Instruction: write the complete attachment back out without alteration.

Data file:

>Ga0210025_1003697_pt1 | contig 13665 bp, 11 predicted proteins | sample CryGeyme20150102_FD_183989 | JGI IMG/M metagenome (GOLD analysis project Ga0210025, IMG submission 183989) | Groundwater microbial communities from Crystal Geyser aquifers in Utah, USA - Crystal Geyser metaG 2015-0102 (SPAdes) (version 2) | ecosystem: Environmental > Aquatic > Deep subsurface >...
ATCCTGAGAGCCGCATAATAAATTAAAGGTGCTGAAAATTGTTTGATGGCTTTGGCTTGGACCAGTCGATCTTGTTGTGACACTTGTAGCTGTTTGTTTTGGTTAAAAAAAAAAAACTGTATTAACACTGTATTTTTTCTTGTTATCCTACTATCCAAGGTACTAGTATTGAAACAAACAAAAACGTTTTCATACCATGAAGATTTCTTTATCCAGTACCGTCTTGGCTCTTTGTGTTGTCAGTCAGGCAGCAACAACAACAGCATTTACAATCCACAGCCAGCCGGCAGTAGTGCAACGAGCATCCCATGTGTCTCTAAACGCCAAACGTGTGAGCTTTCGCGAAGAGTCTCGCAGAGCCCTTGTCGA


>Ga0210025_1003697_pt1 | contig 13665 bp, 11 predicted proteins | sample CryGeyme20150102_FD_183989 | JGI IMG/M metagenome (GOLD analysis project Ga0210025, IMG submission 183989) | Groundwater microbial communities from Crystal Geyser aquifers in Utah, USA - Crystal Geyser metaG 2015-0102 (SPAdes) (version 2) | ecosystem: Environmental > Aquatic > Deep subsurface >...
ATCCTGAGAGCCGCATAATAAATTAAAGGTGCTGAAAATTGTTTGATGGCTTTGGCTTGGACCAGTCGATCTTGTTGTGACACTTGTAGCTGTTTGTTTTGGTTAAAAAAAAAAAACTGTATTAACACTGTATTTTTTCTTGTTATCCTACTATCCAAGGTACTAGTATTGAAACAAACAAAAACGTTTTCATACCATGAAGATTTCTTTATCCAGTACCGTCTTGGCTCTTTGTGTTGTCAGTCAGGCAGCAACAACAACAGCATTTACAATCCACAGCCAGCCGGCAGTAGTGCAACGAGCATCCCATGTGTCTCTAAACGCCAAACGTGTGAGCTTTCGCGAAGAGTCTCGCAGAGCCCTTGTCGA